PayPal “Frozen Funds” Issue Could Soon be Solved
If you ever had your PayPal funds frozen, then you are probably amongst those that are reading this article. I know I had mine, but not for quite a long time, because my funds were frozen for my own security, since somebody was trying to breach into my account. We’re talking about changes that could be made to solve the issue with the very long frozing time.
A recent article on CNN talks about the possibility of some radical, positive changes being done to this issue. PayPal’s system is designed to fight fraudsters and to provide a very secure and safe platform to buy and sell things online. But sometimes they also make mistakes, as it was the case, so many times, with conference or event organizers that used PayPal to process ticket payments. In fact, there are many, many stories about how horrible was the experience with PayPal’s clumsy policy regarding frozen funds.
PayPal frozen funds issue: frustrated users
What happens is this – whenever PayPal feels that there is a fraud risk, it routinely freezes the funds for 21 days. This is not that scary, right? 21 days isn’t that bad, one would think. But, when you signed up for a PayPal account, did you read the entire agreement (of course you didn’t, nobody does) ? Well, PayPal has the right to freeze your funds for as much as 6 months – 180 days. So, imagine organizing an event, fundraiser, conference and realizing that your money is out of reach.
I know people that use PayPal to accept donations for sick, cripple kids. Imagine the despair of the parrents when they realize they need the money but they can’t use it. Why? Because PayPal then asks for A LOT of paperwork that could prove you have the previous experience of a product seller. And if you do manage to gather all the evidence and documentation to prove that you’re playing fair, even that might not be enough. That’s the reason why there are so many hateful websites and web searches already with regards to this.
The matter of “PayPal frozen funds” has gotten even more publicity when Science Fiction author Jay Lake tried to raise money via PayPal to fight its colon cancer. His fundraiser went viral and quite soon, he gathered $20, 000. This made PayPal’s system “suspicious” and he found his account frozen:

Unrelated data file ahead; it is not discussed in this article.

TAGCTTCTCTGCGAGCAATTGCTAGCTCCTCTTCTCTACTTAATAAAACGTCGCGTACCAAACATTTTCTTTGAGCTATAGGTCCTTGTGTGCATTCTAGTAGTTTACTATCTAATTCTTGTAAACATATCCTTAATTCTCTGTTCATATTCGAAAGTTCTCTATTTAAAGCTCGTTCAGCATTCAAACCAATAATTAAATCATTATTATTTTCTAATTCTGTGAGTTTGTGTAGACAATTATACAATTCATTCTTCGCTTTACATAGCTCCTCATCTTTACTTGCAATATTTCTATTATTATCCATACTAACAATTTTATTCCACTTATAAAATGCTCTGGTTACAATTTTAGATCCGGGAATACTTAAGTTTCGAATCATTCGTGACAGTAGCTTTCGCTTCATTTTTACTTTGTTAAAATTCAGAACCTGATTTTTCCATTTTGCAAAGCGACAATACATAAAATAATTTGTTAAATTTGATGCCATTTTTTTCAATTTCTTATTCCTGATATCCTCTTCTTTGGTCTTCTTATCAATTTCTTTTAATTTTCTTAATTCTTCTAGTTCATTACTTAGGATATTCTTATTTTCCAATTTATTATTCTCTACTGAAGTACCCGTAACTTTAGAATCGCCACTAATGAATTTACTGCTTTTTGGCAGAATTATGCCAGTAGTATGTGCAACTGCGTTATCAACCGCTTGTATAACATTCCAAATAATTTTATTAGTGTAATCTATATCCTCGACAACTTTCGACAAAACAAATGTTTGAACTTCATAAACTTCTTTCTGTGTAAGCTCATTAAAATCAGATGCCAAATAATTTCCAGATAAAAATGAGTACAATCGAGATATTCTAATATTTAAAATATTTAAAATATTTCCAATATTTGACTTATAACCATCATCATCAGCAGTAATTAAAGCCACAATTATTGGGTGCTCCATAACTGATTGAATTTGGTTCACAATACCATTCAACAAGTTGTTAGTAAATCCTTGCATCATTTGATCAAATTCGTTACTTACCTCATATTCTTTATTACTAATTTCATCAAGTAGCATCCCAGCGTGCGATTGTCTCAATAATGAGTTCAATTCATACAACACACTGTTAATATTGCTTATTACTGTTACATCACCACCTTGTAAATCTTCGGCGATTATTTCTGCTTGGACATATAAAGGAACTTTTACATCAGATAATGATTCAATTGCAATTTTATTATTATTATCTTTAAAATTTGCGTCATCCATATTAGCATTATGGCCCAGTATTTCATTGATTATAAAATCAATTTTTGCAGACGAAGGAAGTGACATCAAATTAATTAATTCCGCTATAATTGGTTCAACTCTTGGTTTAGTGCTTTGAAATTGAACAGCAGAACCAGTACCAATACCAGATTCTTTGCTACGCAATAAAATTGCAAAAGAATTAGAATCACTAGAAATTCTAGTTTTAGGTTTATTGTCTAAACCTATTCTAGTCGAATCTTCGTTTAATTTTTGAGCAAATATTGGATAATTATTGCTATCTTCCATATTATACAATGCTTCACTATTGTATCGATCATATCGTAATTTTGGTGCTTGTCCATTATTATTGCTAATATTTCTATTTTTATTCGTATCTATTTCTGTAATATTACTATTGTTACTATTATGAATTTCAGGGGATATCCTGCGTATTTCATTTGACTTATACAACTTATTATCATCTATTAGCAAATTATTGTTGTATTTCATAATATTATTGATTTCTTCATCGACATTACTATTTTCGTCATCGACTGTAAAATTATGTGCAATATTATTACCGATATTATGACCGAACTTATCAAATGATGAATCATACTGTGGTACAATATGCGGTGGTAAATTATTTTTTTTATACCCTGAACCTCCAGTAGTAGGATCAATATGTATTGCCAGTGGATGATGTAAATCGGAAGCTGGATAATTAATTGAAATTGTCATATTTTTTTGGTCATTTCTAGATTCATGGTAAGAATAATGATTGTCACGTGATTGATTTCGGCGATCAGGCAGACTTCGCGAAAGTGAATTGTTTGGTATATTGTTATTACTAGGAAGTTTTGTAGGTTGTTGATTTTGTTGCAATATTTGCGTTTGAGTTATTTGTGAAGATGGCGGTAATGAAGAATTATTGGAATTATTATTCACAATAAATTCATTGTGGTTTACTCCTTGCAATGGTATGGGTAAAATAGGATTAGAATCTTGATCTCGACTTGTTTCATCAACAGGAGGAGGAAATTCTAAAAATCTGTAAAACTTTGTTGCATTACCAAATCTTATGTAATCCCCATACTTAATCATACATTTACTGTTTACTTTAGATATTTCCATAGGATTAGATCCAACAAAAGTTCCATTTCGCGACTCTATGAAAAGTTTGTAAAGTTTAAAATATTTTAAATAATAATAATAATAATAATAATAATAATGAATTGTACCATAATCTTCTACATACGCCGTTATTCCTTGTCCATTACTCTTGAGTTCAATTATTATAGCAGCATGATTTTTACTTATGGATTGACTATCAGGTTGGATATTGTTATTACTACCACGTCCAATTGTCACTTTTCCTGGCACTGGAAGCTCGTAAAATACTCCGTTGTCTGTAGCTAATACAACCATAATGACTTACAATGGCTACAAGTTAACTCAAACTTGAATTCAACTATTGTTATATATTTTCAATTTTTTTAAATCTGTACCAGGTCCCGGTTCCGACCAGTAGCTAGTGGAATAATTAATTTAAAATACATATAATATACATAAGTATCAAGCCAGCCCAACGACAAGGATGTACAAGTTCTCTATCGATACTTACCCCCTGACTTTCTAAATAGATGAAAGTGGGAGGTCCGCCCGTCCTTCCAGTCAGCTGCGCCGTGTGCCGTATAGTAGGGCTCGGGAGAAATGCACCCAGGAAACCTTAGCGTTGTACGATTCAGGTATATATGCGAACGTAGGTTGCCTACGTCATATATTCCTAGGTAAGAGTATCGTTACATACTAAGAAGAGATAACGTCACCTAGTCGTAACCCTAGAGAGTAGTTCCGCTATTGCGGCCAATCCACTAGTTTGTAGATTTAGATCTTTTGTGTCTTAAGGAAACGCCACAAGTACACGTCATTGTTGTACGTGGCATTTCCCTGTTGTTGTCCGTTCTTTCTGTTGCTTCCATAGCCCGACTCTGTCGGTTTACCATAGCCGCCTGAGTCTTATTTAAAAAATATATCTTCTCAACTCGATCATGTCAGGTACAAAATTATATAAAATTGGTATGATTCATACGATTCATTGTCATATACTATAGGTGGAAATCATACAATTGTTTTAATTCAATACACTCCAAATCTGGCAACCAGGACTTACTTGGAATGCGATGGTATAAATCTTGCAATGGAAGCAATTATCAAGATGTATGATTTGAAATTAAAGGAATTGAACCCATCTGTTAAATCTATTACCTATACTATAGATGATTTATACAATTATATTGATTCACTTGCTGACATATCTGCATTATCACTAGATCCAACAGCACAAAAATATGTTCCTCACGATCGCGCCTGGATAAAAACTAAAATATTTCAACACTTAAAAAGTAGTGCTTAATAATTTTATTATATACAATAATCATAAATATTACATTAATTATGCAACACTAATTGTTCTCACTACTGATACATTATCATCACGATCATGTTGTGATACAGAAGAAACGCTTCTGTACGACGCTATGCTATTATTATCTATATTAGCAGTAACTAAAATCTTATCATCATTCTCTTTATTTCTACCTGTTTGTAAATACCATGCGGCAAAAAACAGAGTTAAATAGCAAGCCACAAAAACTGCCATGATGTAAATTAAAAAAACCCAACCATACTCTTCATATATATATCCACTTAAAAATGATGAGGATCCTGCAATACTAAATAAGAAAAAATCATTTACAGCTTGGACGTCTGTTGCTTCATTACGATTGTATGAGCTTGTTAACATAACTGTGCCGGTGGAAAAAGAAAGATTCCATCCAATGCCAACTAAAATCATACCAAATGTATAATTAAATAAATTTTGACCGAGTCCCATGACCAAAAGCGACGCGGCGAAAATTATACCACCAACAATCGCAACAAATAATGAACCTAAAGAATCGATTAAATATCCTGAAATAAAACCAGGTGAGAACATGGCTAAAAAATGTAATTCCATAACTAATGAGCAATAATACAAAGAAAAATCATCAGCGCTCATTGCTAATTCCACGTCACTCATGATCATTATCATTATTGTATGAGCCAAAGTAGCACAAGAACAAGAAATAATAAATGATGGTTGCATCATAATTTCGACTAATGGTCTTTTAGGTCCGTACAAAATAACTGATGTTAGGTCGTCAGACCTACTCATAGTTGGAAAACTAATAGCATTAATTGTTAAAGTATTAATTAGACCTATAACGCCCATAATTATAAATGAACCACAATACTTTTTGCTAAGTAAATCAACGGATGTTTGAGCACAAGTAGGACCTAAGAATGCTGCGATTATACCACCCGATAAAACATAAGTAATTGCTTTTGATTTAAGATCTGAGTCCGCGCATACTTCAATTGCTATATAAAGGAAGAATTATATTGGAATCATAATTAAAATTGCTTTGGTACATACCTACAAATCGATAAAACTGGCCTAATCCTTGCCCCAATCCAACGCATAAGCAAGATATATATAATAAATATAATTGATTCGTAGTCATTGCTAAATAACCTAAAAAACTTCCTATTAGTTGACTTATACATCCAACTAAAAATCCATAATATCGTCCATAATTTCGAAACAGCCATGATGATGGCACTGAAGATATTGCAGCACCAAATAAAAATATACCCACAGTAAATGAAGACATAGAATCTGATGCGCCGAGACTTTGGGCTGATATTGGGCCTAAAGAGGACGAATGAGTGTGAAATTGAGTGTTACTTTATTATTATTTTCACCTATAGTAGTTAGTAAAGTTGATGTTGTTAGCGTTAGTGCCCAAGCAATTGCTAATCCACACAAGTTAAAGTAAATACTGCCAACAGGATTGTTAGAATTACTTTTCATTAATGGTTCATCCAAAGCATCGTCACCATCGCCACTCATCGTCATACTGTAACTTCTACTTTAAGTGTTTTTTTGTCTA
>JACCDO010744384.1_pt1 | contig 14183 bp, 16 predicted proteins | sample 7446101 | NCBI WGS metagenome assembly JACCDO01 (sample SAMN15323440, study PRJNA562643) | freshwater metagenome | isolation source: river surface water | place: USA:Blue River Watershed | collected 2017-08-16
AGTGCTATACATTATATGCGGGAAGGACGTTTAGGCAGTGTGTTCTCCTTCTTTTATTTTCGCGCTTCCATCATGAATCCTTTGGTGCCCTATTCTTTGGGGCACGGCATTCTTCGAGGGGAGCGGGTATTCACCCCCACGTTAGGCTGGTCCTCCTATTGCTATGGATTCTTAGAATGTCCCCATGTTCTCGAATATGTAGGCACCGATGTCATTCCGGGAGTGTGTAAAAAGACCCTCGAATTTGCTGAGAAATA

They wanted me to provide receipts, shipping information, business paperwork. That obviously didn’t apply to me, but there was no way to bypass the process. I called, and they said appeals take 24 to 72 hours to get going. I asked, ‘How I do prove I’m not conducting transactions?
And there are many other examples. I find it quite shameful that only now did PayPal decided to take some action. And even now we’re not sure what they’re going to do.
They want to make it right
Why now? Well, maybe perhaps there’s a lot of competition. PayPal had the luxury of making this huge mistake before, but not anymore. I realize that those who had the misfortune of having their funds frozen will never, ever use PayPal again. And in this age where information spreads so rapidly, they’ll do what it takes to inform others. But, apparently, PayPal wants to prevent that and to straight things up.
PayPal’s director of communications, in his short talk with CNN representatives, told that there are going to be some aggressive changes in 2013. He also added the following:
We want to be clear about how people can get out of the frozen funds situation. We need to get better about helping people, or explaining why actions are being taken. We’ve made a commitment to be clearer with consumers on how they can get out of these situations. We’re fixing a lot of that.
At a minimum, the fact that someone needs to mail in something to an online payments company is a problem. 2013 is going to be the year that we fix a lot of those pain points. We are committed to getting back to being the center of our customers’ financial lives. PayPal’s Nayar pledged. Big changes are coming.
Let’s hope that PayPal won’t simply inform users that they need to be cautious before receiving a lot of money in a short while of time. They need to ease the process and to reduce the amount of paperwork, but in the same time, to be able to maintain restrictive, Cerberus-like fraud filters. If they don’t manage to do this, users will simply walk away.